Looking back on the 12th European Symposium on Cubesats
With their low-cost and public technologies, small satellites were at the heart of the discussions from 24 to 26 of November at the 12th European Cubesat Symposium. True to the 'Newspace' movement, which seeks to make space exploration more accessible and of which cubesats are a central element, the symposium gathered the views of academic and industrial speakers, from renowned groups as well as space start-ups, such as Lionel Suchet, Director General of the French National Centre for Space Studies (CNES).
This edition was co-organised by the von Karman Institute of Fluid Dynamics (VKI), partner of the symposium every year, and by the École polytechnique thanks to the VKI's interactions with the Student Space Centre and the sponsorship supported by Thales Alenia Space and ArianeGroup "Space: Science and Space Challenges", led by Pascal Chabert, CNRS Research Director at the Plasma Physics Laboratory (LPP*).
The scientific presentations covered a wide range of topics, from the state of the art on types of electric propulsion for cubesats, to the use of hydrogen contained in water (separated from oxygen by electrolysis) as a fuel for spacecraft, to technologies for coordinating cubesat constellations.
With twelve sponsors supporting the event and speakers from major groups and agencies such as CNES and the European Space Agency (ESA), the symposium demonstrated the links and knowledge sharing that unite the members of the network of European space centres. The École Polytechnique was able to demonstrate its contribution to this network, in particular through visits to the startups Exotrail (developing electric cubesat thrusters as well as simulation and space operations tools) and ThrustMe (developing ion engines and cold gas thrusters), which came out of the Student Space Centre and the École Polytechnique laboratories respectively. The Student Space Centre's ambitious IonSat project, which presented its projected programme with a launch of its cubesat in 2024, is being carried out with the support of ThrustMe, which has donated one of its ion engines.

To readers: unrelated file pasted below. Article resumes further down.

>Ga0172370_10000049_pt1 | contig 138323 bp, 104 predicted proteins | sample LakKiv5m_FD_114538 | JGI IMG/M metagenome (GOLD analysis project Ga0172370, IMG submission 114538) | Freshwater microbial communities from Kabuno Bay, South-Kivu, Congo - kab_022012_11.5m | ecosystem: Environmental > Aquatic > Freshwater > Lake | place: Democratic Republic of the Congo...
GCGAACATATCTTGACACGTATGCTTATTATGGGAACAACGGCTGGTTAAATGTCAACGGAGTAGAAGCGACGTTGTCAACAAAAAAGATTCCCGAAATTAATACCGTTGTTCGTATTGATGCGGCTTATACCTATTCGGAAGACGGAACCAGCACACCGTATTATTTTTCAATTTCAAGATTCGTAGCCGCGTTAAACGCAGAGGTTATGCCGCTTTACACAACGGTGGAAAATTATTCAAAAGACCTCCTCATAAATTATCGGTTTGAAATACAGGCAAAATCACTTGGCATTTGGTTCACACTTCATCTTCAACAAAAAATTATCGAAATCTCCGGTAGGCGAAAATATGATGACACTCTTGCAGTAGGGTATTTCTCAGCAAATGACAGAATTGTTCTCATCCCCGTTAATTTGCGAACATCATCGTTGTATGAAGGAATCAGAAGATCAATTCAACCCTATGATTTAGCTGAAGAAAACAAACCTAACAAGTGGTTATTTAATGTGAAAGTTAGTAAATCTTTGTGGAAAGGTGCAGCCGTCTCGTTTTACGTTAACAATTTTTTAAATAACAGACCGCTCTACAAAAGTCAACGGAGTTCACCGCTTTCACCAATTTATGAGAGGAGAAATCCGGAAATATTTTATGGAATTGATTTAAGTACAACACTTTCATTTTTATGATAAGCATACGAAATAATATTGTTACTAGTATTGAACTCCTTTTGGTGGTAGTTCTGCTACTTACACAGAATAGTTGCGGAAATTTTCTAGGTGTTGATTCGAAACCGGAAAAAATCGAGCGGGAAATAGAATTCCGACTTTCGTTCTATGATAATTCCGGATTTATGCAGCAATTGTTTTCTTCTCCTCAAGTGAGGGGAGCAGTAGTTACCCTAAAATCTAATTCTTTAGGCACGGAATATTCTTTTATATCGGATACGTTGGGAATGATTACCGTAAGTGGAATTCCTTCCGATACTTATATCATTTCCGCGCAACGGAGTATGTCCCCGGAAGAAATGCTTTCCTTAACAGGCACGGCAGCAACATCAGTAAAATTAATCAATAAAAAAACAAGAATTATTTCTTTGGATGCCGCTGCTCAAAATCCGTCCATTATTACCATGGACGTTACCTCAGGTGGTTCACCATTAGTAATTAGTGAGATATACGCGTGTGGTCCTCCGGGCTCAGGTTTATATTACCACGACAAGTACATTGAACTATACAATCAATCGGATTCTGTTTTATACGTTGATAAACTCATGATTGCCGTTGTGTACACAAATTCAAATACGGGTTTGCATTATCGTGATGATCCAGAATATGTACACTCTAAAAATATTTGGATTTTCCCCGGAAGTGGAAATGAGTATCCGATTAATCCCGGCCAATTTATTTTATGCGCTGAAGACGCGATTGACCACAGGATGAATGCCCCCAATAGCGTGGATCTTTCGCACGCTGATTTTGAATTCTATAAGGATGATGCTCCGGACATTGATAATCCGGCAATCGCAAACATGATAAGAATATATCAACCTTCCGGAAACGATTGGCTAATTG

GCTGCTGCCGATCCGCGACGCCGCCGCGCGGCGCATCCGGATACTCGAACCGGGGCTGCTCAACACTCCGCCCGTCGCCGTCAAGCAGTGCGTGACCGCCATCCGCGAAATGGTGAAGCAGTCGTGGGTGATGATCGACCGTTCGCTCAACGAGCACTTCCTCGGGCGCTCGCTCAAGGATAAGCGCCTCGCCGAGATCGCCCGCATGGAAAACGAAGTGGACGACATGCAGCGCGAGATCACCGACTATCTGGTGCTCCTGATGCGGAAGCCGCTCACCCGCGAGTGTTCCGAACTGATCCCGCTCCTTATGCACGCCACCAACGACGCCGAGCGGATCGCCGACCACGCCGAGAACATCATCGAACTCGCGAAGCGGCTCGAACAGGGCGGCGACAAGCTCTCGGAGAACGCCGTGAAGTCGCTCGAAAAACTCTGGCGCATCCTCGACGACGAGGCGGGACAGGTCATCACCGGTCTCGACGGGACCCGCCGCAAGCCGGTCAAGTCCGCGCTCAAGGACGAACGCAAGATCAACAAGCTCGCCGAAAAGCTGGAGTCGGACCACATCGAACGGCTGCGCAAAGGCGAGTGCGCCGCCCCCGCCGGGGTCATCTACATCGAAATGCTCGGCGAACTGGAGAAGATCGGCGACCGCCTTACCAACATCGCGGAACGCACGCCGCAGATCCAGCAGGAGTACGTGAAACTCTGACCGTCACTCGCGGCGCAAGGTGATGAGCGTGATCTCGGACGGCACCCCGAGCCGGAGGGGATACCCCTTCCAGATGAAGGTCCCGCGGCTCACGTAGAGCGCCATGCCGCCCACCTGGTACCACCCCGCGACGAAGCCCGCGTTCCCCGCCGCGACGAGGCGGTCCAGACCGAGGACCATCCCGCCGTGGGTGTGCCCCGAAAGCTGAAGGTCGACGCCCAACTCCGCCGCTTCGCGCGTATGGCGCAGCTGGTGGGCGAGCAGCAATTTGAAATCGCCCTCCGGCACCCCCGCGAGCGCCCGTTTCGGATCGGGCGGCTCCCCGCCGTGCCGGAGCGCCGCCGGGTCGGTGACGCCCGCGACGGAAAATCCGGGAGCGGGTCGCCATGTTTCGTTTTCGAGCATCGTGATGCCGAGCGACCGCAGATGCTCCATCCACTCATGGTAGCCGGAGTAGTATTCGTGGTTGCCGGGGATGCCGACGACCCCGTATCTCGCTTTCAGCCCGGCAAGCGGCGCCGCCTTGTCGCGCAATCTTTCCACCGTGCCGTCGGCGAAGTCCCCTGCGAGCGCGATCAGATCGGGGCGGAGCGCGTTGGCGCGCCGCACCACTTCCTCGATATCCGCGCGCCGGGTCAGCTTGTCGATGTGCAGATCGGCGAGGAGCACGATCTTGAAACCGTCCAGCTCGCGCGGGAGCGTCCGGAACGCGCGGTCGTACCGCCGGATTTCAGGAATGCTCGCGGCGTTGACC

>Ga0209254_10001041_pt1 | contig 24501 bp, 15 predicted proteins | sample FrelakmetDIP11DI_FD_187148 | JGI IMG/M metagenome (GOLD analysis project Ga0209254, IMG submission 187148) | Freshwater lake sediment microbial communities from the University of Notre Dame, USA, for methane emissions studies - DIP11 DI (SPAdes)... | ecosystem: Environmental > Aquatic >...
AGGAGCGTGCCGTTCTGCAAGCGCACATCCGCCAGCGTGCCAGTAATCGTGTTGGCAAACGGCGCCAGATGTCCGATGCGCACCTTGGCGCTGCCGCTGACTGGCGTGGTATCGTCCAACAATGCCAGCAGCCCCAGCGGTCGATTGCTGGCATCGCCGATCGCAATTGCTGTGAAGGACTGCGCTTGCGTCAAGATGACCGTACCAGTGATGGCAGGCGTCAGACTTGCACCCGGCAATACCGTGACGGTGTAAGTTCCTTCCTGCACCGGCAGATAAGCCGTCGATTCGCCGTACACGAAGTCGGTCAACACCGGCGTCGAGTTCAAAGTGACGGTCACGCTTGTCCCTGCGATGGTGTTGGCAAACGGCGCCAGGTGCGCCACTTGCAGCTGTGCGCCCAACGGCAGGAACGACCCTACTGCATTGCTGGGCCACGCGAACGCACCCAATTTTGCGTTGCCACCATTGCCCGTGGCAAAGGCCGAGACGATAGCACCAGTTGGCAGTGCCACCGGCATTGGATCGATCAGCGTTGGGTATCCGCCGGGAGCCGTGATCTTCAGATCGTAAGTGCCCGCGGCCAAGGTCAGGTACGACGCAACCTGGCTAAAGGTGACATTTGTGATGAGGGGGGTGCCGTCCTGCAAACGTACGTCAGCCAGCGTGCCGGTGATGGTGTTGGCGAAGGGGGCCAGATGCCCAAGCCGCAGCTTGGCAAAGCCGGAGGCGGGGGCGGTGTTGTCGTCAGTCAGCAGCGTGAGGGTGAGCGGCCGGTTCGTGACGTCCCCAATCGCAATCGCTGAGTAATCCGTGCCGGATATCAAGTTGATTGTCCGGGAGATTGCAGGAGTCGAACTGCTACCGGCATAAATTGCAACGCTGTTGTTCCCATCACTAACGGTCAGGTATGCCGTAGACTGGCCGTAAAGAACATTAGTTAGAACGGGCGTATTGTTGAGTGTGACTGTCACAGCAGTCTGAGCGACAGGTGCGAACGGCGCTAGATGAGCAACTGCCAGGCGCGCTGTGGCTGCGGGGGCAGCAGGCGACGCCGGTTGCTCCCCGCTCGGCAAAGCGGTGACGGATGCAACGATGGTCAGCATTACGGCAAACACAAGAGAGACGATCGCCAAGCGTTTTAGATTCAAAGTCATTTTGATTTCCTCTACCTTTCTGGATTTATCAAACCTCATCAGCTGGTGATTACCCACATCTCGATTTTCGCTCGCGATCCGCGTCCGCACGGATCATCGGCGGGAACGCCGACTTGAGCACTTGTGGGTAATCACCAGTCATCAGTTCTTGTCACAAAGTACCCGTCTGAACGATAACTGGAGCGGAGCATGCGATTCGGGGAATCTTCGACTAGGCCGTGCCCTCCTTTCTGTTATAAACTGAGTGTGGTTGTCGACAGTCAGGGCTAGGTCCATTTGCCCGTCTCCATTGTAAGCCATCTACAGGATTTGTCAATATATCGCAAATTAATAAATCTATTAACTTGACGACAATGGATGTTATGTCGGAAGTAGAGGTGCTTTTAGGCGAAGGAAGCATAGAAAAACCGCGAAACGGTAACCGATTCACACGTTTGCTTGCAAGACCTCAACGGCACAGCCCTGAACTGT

The symposium also featured a student competition, in which five teams from three different universities (Warsaw University of Technology, University of Stuttgart, Technical University of Munich) and two student networks (German network of Young Scientists, Association Spatiale Toulousaine de Recherche Étudiante) presented their projects. The winners, Aleksandra Mochol, Krzysztof Zajac, Kacper Kordek and Jakub Murawski from the Warsaw University of Technology, detailed the development and testing phases of their experimental cold pressurised gas (in this case butane) thruster.
*LPP: a joint research unit CNRS, École Polytechnique - Institut Polytechnique de Paris, Observatoire de Paris, Sorbonne University, Université Paris-Saclay
>> about the sponsorship programme:
Supported since 2019 by Thales Alenia Space and ArianeGroup, the "Space, Science and Challenges of Space" teaching sponsorship led by Pascal Chabert aims to train the aerospace professionals of tomorrow. To this end, the courses offered by this sponsorship are based on two pillars: firstly, space projects carried out at the École Polytechnique's Student Space Centre, and secondly, high-level courses in physics, mechanics, applied mathematics and computer science.